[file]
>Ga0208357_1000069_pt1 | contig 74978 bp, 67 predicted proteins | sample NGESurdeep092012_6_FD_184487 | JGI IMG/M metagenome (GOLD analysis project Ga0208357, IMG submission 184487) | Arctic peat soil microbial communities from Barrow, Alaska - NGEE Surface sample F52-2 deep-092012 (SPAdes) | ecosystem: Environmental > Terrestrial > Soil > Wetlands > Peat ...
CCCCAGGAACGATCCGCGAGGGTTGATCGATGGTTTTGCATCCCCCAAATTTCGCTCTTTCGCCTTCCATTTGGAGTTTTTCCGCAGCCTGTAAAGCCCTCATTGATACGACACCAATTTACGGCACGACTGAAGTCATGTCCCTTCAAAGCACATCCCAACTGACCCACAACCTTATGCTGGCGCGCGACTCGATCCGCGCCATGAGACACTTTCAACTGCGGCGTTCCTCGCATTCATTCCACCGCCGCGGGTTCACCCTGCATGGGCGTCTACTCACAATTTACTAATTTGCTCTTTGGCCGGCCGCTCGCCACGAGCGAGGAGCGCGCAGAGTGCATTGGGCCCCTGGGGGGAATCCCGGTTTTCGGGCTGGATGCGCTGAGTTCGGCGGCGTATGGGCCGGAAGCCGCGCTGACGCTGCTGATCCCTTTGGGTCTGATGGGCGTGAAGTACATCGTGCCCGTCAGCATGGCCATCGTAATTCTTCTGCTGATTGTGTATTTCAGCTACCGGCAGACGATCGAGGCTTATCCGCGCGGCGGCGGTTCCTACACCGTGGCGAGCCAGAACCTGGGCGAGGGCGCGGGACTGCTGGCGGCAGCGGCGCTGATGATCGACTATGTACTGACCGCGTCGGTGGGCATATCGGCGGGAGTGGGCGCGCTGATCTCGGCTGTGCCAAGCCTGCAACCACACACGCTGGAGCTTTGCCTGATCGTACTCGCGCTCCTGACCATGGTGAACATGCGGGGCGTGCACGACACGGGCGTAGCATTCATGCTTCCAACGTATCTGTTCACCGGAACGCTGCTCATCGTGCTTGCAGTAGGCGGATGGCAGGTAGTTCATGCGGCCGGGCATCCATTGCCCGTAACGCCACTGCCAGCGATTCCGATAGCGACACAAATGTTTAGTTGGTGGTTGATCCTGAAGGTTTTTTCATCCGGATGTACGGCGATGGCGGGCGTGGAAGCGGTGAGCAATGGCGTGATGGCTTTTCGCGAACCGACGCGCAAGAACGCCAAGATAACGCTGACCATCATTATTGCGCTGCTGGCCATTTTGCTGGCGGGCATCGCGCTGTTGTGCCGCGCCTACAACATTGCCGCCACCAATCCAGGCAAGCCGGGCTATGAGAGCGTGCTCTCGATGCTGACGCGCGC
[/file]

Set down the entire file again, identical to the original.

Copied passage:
>Ga0208357_1000069_pt1 | contig 74978 bp, 67 predicted proteins | sample NGESurdeep092012_6_FD_184487 | JGI IMG/M metagenome (GOLD analysis project Ga0208357, IMG submission 184487) | Arctic peat soil microbial communities from Barrow, Alaska - NGEE Surface sample F52-2 deep-092012 (SPAdes) | ecosystem: Environmental > Terrestrial > Soil > Wetlands > Peat ...
CCCCAGGAACGATCCGCGAGGGTTGATCGATGGTTTTGCATCCCCCAAATTTCGCTCTTTCGCCTTCCATTTGGAGTTTTTCCGCAGCCTGTAAAGCCCTCATTGATACGACACCAATTTACGGCACGACTGAAGTCATGTCCCTTCAAAGCACATCCCAACTGACCCACAACCTTATGCTGGCGCGCGACTCGATCCGCGCCATGAGACACTTTCAACTGCGGCGTTCCTCGCATTCATTCCACCGCCGCGGGTTCACCCTGCATGGGCGTCTACTCACAATTTACTAATTTGCTCTTTGGCCGGCCGCTCGCCACGAGCGAGGAGCGCGCAGAGTGCATTGGGCCCCTGGGGGGAATCCCGGTTTTCGGGCTGGATGCGCTGAGTTCGGCGGCGTATGGGCCGGAAGCCGCGCTGACGCTGCTGATCCCTTTGGGTCTGATGGGCGTGAAGTACATCGTGCCCGTCAGCATGGCCATCGTAATTCTTCTGCTGATTGTGTATTTCAGCTACCGGCAGACGATCGAGGCTTATCCGCGCGGCGGCGGTTCCTACACCGTGGCGAGCCAGAACCTGGGCGAGGGCGCGGGACTGCTGGCGGCAGCGGCGCTGATGATCGACTATGTACTGACCGCGTCGGTGGGCATATCGGCGGGAGTGGGCGCGCTGATCTCGGCTGTGCCAAGCCTGCAACCACACACGCTGGAGCTTTGCCTGATCGTACTCGCGCTCCTGACCATGGTGAACATGCGGGGCGTGCACGACACGGGCGTAGCATTCATGCTTCCAACGTATCTGTTCACCGGAACGCTGCTCATCGTGCTTGCAGTAGGCGGATGGCAGGTAGTTCATGCGGCCGGGCATCCATTGCCCGTAACGCCACTGCCAGCGATTCCGATAGCGACACAAATGTTTAGTTGGTGGTTGATCCTGAAGGTTTTTTCATCCGGATGTACGGCGATGGCGGGCGTGGAAGCGGTGAGCAATGGCGTGATGGCTTTTCGCGAACCGACGCGCAAGAACGCCAAGATAACGCTGACCATCATTATTGCGCTGCTGGCCATTTTGCTGGCGGGCATCGCGCTGTTGTGCCGCGCCTACAACATTGCCGCCACCAATCCAGGCAAGCCGGGCTATGAGAGCGTGCTCTCGATGCTGACGCGCGC